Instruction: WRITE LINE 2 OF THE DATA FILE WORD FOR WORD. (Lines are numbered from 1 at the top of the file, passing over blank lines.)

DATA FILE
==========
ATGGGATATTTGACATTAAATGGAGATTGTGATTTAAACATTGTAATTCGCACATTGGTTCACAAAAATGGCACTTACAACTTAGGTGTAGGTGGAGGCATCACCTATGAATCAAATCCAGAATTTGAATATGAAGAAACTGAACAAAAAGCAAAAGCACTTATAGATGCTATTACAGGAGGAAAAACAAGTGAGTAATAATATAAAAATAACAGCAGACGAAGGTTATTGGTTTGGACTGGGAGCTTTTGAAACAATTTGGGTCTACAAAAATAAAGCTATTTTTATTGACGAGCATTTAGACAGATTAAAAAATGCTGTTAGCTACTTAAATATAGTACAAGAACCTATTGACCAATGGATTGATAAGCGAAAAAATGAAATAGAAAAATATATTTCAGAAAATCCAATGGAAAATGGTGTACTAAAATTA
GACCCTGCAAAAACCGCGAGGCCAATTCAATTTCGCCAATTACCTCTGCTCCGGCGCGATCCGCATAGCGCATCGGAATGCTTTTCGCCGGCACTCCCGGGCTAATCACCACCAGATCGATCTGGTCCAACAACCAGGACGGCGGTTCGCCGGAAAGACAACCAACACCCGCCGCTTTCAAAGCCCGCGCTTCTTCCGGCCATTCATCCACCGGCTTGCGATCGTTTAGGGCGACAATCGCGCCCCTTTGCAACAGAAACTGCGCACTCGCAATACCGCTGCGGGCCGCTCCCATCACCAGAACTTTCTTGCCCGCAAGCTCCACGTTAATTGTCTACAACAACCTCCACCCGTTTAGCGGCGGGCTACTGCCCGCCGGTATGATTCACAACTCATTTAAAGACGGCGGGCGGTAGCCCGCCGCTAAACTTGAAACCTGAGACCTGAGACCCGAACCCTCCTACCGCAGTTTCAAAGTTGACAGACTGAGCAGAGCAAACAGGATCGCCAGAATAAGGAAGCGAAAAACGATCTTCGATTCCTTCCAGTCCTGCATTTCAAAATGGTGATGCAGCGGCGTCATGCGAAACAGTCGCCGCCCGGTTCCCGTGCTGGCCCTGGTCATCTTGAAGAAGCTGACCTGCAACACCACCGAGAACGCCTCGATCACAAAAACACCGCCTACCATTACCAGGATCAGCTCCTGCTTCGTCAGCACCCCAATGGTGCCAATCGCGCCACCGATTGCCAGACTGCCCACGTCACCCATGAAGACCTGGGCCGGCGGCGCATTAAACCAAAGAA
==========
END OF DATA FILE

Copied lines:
GACCCTGCAAAAACCGCGAGGCCAATTCAATTTCGCCAATTACCTCTGCTCCGGCGCGATCCGCATAGCGCATCGGAATGCTTTTCGCCGGCACTCCCGGGCTAATCACCACCAGATCGATCTGGTCCAACAACCAGGACGGCGGTTCGCCGGAAAGACAACCAACACCCGCCGCTTTCAAAGCCCGCGCTTCTTCCGGCCATTCATCCACCGGCTTGCGATCGTTTAGGGCGACAATCGCGCCCCTTTGCAACAGAAACTGCGCACTCGCAATACCGCTGCGGGCCGCTCCCATCACCAGAACTTTCTTGCCCGCAAGCTCCACGTTAATTGTCTACAACAACCTCCACCCGTTTAGCGGCGGGCTACTGCCCGCCGGTATGATTCACAACTCATTTAAAGACGGCGGGCGGTAGCCCGCCGCTAAACTTGAAACCTGAGACCTGAGACCCGAACCCTCCTACCGCAGTTTCAAAGTTGACAGACTGAGCAGAGCAAACAGGATCGCCAGAATAAGGAAGCGAAAAACGATCTTCGATTCCTTCCAGTCCTGCATTTCAAAATGGTGATGCAGCGGCGTCATGCGAAACAGTCGCCGCCCGGTTCCCGTGCTGGCCCTGGTCATCTTGAAGAAGCTGACCTGCAACACCACCGAGAACGCCTCGATCACAAAAACACCGCCTACCATTACCAGGATCAGCTCCTGCTTCGTCAGCACCCCAATGGTGCCAATCGCGCCACCGATTGCCAGACTGCCCACGTCACCCATGAAGACCTGGGCCGGCGGCGCATTAAACCAAAGAA